Saturday, January 10, 2015
Until the Perception of Horseplayers Change, Neither Will Racing
LOS ANGELES, January 9, 2015—The image of that of the horseplayer proved a popular topic for kicking off the New Year. First John Pricci
wrote, "In a culture that will bet on virtually anything--even illegally, if the proposition is popular enough--it is the horseplayer that society holds in low regard.
For many, the horseplayer is a cliché: He is the guy you meet on a street corner, a racetrack, or even in front of a home computer wearing worn out shoes; with silver hair, a ragged shirt and baggy pants, looking like he probably drinks a bit, too.
But it is the horseplayer who is the most resilient of gamblers: You can ignore him, lie to him, cheat him, steal from him and keep him in the dark. But you can count on him, win or lose, mostly lose, he keeps coming back for more."
On the very next day, the New York Times
described Aqueduct patrons as "lonely old men who don’t care much about whether the track is preserved. They just complain about it."
Most "accepted their small losses as the price of a day’s distraction, and the losses of others as a small reward."
"That’s why they don’t care if they lose. ... They gamble for gambling’s sake. They know no one wins."
There wasn't anything new in either article about the ways horseplayers are perceived or the injustices imposed on them by those they allow to do so. The former lamented that self-enabled exploitation; the latter used it to promote its agenda of getting Aqueduct closed.
The Times photo essay amused me because what I saw was a group of seniors still able to get out in the open air under their own steam, and playing with money that likely belonged to them. They probably no longer had to worry about mortgages, educational or medical expenses, and certainly not their next meal. The fact that they all complained about what racing at Aqueduct has evolved into proved that their senses and reasoning remained intact.
For me, however, such characterizations trigger memories accumulated over a half-century of horse playing during which I endured unrealistic and unwarranted concerns, as well as undeserved and unfair criticism, and even condemnation from family, friends and co-workers when they became aware of my interest in the game.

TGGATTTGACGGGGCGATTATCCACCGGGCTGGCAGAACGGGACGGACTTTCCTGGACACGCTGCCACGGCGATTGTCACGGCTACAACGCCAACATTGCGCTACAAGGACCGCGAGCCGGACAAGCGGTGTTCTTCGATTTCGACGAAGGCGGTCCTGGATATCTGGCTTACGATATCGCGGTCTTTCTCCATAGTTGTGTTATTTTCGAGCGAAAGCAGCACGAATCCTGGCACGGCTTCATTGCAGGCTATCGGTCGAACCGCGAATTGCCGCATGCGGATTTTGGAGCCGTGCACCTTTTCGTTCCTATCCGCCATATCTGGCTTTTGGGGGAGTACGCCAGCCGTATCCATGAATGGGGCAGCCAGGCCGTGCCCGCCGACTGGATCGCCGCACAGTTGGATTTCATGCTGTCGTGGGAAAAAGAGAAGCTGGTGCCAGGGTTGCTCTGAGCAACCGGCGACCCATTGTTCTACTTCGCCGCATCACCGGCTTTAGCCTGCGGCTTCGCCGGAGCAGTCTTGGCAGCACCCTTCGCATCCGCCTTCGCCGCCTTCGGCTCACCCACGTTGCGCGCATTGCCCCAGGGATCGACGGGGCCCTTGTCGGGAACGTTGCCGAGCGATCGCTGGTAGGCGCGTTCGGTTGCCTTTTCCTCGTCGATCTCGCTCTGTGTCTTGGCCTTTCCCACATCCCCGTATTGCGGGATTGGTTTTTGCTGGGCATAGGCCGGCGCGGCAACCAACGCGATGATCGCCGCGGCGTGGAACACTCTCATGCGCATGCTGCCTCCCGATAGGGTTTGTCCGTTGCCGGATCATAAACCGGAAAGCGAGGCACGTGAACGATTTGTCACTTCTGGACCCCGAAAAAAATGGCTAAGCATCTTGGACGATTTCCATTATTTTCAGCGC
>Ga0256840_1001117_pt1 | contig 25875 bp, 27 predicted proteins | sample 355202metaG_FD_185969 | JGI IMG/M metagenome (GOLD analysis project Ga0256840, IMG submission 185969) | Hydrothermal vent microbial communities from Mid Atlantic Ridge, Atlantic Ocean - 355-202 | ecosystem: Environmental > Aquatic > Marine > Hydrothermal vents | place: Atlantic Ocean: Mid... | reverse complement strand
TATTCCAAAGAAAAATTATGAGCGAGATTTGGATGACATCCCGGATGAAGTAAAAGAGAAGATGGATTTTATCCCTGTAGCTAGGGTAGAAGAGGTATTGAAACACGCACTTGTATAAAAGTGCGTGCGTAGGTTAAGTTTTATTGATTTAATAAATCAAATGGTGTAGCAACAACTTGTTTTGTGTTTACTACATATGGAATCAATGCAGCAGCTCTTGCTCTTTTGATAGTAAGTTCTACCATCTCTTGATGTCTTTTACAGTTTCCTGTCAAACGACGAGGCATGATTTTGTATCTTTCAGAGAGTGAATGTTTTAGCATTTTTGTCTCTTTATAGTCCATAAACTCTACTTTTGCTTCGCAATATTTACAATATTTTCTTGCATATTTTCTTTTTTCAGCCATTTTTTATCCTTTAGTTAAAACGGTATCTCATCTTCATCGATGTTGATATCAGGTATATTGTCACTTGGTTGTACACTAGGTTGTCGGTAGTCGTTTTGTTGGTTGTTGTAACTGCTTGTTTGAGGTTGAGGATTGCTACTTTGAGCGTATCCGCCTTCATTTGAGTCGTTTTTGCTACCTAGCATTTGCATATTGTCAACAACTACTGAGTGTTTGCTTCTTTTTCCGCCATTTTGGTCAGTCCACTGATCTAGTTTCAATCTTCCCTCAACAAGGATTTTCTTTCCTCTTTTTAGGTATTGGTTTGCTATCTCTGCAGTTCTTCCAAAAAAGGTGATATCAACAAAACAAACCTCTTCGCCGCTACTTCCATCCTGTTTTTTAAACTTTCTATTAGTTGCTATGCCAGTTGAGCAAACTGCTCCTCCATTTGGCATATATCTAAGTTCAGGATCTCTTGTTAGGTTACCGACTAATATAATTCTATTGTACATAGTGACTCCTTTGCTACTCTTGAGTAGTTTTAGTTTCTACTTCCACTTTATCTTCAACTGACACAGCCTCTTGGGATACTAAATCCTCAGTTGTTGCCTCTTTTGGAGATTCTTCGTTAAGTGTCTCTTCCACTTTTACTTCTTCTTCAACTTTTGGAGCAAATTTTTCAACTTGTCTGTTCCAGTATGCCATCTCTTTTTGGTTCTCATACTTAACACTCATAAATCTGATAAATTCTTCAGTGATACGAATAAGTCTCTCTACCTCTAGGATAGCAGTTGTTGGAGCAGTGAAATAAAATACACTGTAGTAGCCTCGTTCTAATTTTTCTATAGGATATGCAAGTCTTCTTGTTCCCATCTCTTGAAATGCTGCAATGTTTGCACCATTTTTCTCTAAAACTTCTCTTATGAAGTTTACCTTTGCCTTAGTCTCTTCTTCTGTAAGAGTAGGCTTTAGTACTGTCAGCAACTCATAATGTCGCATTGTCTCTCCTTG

Today's younger player bears a new burden of being branded as enablers of animal abuse. Older ones are deemed to be addicts; willing to play against a stacked deck in the face of decreasing transparency.
As there does appear to be mounting evidence of corruption and/or incompetence among industry operators and regulators, who are still not held accountable to some centralized authority, does anyone else out there wonder, "For what percentage of us could any negative representations be accurate at any point in time?"
I've played horses for over fifty years, advancing through life's stages and personal circumstances. I started as a college student with a bankroll painstakingly accumulated from part-time, minimum-wage jobs for summer sojourns scheduled on the rare breaks between them.
The ensuing period as a single professional with free time and disposable income passed with astounding alacrity, as did subsequent marriage minus parenthood. Participation was severely curtailed as a dad with limited time and family financial objectives, later as parental care-giver. The final phase as a retiree with a fixed income limited by an economy without a middle class, has acquired the discipline lacking in prior ones.
I've been ahead of the game and behind it at various times during each segment, and I feel very fortunate to have developed a passion for a pastime that now provides some welcome distraction from an increasingly complicated, competitive, and corrupt society of which racing's ills are merely a microcosm. My goal was always for racing to pay its own way in my life, not for my whole life. Naturally I was always curious to find out if I had what it took and whether I liked it if it did.
Given the luxury of an extended paid vacation between jobs, I once experimented with full-time immersion. I came away with an appreciation of the temperament, talent, drive, and discipline professional bettors must possess to make a living at the game, along with the conclusion that less might be more for me. Any admiration for the accomplishments of professionals ended with the rebate subsidy that tilts the playing field against recreational bettors.
Obviously, such players were not among those portrayed in the articles. In my opinion, their image should be that of predator; part of an unholy alliance between bet-takers and high-volume bettors to pervert the pari-mutuel process, and maximize their incomes on the backs of small-bankroll bettors.
With so many recreational players having been driven from the game since rebates were instituted, "whales" now represent a sizable portion of those participating in any given pari-mutuel pool. At the same time, according to some, they are generating at least half (and perhaps as much as 80%) of the pool's handle.
One might reason that they are now cannibalizing themselves as much as preying on the vast unrebated majority. Well, everybody loses some percentage of their bets, but a rebated whale always gets about one-third of his takeout back -- win or lose!
Wake up, you overwhelming majority of non-degenerate recreational bettors! If you won't resist this level of exploitation, why should anyone in racing stop catering to their own self-interests?